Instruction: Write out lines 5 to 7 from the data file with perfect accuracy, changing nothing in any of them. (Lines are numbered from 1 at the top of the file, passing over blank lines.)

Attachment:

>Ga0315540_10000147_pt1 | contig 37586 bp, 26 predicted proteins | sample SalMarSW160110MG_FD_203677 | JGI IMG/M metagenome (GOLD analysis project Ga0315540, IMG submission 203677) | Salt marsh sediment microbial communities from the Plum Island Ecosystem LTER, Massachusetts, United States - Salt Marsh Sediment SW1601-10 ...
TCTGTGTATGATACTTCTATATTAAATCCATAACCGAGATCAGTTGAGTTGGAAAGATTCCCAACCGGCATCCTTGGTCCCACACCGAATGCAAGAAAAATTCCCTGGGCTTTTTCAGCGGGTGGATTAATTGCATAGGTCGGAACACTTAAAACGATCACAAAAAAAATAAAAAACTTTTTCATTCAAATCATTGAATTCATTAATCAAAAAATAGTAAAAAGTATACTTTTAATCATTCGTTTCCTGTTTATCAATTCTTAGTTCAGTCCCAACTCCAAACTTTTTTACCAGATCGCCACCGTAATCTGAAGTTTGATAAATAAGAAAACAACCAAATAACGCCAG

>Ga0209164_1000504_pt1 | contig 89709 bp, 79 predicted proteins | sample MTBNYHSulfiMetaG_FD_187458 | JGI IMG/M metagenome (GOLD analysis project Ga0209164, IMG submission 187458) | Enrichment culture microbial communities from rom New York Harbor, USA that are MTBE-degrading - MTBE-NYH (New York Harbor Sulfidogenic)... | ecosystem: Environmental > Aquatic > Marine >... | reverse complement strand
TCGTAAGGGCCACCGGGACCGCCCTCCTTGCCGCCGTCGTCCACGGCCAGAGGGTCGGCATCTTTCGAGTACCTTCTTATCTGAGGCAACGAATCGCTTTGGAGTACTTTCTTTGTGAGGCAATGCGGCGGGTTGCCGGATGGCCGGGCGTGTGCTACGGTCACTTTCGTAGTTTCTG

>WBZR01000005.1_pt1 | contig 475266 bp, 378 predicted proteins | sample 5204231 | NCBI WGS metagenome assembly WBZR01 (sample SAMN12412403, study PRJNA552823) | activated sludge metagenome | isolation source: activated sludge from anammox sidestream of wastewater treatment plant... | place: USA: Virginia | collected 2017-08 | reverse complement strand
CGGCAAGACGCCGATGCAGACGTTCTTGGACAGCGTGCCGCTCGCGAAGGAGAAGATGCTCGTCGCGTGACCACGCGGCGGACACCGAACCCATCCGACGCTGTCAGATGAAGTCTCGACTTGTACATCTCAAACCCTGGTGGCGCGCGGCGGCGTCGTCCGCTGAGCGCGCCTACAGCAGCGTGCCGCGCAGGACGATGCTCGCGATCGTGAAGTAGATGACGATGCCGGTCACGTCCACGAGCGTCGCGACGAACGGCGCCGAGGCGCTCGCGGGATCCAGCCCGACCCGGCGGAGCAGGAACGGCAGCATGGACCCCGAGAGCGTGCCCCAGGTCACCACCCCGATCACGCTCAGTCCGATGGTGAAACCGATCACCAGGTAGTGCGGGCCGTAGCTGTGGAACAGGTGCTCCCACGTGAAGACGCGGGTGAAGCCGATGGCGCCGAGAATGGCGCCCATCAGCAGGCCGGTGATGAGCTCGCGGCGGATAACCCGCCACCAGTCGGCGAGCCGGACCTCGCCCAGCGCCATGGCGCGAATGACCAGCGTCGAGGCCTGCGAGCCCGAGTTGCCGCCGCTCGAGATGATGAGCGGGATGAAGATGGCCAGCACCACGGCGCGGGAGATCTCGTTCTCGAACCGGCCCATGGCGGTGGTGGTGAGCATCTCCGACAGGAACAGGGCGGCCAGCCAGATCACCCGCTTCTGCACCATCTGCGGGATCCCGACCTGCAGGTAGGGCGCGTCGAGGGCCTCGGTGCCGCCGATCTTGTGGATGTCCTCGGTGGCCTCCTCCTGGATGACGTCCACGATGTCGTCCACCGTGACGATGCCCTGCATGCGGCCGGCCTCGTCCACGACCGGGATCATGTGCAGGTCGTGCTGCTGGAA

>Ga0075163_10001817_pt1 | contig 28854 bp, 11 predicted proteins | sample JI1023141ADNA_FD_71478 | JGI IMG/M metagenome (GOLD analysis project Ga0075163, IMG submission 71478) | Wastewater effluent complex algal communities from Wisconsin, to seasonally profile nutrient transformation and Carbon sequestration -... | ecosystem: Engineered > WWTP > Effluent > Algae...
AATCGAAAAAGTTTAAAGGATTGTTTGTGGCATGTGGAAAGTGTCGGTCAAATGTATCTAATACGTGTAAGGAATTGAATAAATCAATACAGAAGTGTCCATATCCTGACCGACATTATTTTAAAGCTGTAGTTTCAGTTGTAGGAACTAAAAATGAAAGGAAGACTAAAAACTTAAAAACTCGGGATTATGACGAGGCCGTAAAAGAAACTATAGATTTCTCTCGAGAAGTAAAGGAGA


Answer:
>WBZR01000005.1_pt1 | contig 475266 bp, 378 predicted proteins | sample 5204231 | NCBI WGS metagenome assembly WBZR01 (sample SAMN12412403, study PRJNA552823) | activated sludge metagenome | isolation source: activated sludge from anammox sidestream of wastewater treatment plant... | place: USA: Virginia | collected 2017-08 | reverse complement strand
CGGCAAGACGCCGATGCAGACGTTCTTGGACAGCGTGCCGCTCGCGAAGGAGAAGATGCTCGTCGCGTGACCACGCGGCGGACACCGAACCCATCCGACGCTGTCAGATGAAGTCTCGACTTGTACATCTCAAACCCTGGTGGCGCGCGGCGGCGTCGTCCGCTGAGCGCGCCTACAGCAGCGTGCCGCGCAGGACGATGCTCGCGATCGTGAAGTAGATGACGATGCCGGTCACGTCCACGAGCGTCGCGACGAACGGCGCCGAGGCGCTCGCGGGATCCAGCCCGACCCGGCGGAGCAGGAACGGCAGCATGGACCCCGAGAGCGTGCCCCAGGTCACCACCCCGATCACGCTCAGTCCGATGGTGAAACCGATCACCAGGTAGTGCGGGCCGTAGCTGTGGAACAGGTGCTCCCACGTGAAGACGCGGGTGAAGCCGATGGCGCCGAGAATGGCGCCCATCAGCAGGCCGGTGATGAGCTCGCGGCGGATAACCCGCCACCAGTCGGCGAGCCGGACCTCGCCCAGCGCCATGGCGCGAATGACCAGCGTCGAGGCCTGCGAGCCCGAGTTGCCGCCGCTCGAGATGATGAGCGGGATGAAGATGGCCAGCACCACGGCGCGGGAGATCTCGTTCTCGAACCGGCCCATGGCGGTGGTGGTGAGCATCTCCGACAGGAACAGGGCGGCCAGCCAGATCACCCGCTTCTGCACCATCTGCGGGATCCCGACCTGCAGGTAGGGCGCGTCGAGGGCCTCGGTGCCGCCGATCTTGTGGATGTCCTCGGTGGCCTCCTCCTGGATGACGTCCACGATGTCGTCCACCGTGACGATGCCCTGCATGCGGCCGGCCTCGTCCACGACCGGGATCATGTGCAGGTCGTGCTGCTGGAA

>Ga0075163_10001817_pt1 | contig 28854 bp, 11 predicted proteins | sample JI1023141ADNA_FD_71478 | JGI IMG/M metagenome (GOLD analysis project Ga0075163, IMG submission 71478) | Wastewater effluent complex algal communities from Wisconsin, to seasonally profile nutrient transformation and Carbon sequestration -... | ecosystem: Engineered > WWTP > Effluent > Algae...